Article 1162
Obligations derived from
quasi-delicts shall be governed
by the provisions of Chapter 2,
Title XVII of this Book, and by
special laws. (1093a)
Article 1162
Quasi-Delicts- Voluntary
acts or omissions with
fault or negligence causing
damage to another; not a
crime nor a contract.
Article 1162
Negligence - failure to use reasonable
care or failure to exercise the kind of diligence
required in a particular circumstance.
Article 1162
Requisites of quasi-delict:
1. There must be an act or omission;
2. There must be fault or negligence;
3. There must be damage caused;
4. There must be a direct relation/ connection
of cause and effect between the
act/omission and the damage; and
5. There is no pre-existing contractual
relation between the parties.
Article 1162
Crime vs. Quasi-delict

Criminal/malicious intent Negligence only


Punishment Indemnification of the
offended party.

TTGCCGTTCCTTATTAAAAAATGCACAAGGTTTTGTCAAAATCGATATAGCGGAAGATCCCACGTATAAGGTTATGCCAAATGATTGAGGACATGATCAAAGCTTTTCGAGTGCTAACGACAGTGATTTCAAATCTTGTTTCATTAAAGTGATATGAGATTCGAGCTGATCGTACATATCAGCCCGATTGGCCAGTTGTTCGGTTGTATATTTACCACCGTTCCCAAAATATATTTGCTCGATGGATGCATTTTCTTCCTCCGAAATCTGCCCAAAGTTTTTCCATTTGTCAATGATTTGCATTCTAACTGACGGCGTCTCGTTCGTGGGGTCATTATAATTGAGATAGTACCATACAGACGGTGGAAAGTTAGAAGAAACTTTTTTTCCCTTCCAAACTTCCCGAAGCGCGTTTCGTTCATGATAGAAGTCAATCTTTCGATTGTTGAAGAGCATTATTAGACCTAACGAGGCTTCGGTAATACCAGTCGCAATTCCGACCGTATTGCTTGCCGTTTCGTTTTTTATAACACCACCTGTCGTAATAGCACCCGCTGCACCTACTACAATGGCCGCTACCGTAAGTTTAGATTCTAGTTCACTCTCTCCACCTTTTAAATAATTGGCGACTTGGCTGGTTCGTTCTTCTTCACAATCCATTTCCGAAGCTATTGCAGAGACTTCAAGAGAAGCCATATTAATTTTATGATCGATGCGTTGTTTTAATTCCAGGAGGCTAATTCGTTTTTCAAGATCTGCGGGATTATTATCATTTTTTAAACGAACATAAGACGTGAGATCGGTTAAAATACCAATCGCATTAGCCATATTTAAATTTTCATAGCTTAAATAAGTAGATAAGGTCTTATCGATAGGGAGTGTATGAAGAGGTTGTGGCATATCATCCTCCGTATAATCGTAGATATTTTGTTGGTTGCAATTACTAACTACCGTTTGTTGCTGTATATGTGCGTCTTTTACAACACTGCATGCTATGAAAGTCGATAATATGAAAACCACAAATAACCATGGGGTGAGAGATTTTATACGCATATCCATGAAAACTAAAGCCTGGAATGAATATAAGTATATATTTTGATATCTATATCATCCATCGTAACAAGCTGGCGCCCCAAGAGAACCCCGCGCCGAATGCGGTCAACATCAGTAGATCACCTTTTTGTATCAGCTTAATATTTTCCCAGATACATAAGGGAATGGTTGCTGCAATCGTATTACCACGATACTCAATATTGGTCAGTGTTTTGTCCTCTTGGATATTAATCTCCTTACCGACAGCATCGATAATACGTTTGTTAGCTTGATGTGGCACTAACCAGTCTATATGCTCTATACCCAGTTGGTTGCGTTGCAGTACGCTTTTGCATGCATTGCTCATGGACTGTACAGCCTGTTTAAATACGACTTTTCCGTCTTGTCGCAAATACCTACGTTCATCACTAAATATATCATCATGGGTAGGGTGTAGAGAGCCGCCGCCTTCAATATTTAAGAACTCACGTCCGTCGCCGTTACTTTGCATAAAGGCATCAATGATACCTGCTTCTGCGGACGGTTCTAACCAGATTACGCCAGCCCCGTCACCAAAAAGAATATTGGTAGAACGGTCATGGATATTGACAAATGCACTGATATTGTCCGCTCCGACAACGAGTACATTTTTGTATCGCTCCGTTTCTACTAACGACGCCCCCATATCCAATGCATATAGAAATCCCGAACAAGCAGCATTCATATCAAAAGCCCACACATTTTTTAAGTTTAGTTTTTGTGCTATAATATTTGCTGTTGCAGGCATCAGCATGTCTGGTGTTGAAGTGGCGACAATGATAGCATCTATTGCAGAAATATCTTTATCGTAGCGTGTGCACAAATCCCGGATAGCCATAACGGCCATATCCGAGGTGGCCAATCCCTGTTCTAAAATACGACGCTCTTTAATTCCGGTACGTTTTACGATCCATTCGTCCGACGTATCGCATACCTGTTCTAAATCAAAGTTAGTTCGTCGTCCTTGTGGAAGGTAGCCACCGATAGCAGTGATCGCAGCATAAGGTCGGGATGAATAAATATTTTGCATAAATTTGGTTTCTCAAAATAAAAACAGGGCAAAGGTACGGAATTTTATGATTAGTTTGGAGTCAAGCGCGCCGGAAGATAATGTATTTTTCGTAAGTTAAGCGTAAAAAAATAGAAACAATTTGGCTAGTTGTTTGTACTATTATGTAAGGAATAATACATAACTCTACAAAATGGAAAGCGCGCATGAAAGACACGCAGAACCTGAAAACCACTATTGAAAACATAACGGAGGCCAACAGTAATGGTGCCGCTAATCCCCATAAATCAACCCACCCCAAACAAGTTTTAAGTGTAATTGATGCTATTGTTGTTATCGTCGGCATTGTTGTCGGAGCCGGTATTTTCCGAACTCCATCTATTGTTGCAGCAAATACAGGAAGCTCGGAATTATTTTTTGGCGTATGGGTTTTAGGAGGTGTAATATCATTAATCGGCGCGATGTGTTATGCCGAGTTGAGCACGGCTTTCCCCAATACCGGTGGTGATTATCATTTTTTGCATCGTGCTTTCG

Affects public interest Concerns private interest
2 liabilities : criminal & civil Civil only
Can not be compromised/ Can be compromised
settled by the parties
themselves.
Guilt of the accused must be Fault/negligence need only be
proved beyond reasonable proved by preponderance of
doubt. evidence.
Article 1157
Summary:
1. Law – there should be a law, can’t be presumed.
2. Contracts – Meeting of minds > Offer > Accepted
3. Quasi-Contracts – no meeting of minds a. Solutio Indebiti – undue payment.
b. Negotiorum Gestio – unauthorized management.
4. Delicts (Crimes) - acts or omissions punishable by law, if accused: a.
Convicted – civil & criminal obligation. b. Acquitted – civil obligation only. *
Did not commit act, no civil obligation.
5. Quasi-delicts – tort, culpa, negligence.

Start Result
Quasi-Contracts Lawful Benefit
Quasi-Delicts Lawful Injury/Damages
Delicts Unlawful Injury/Damages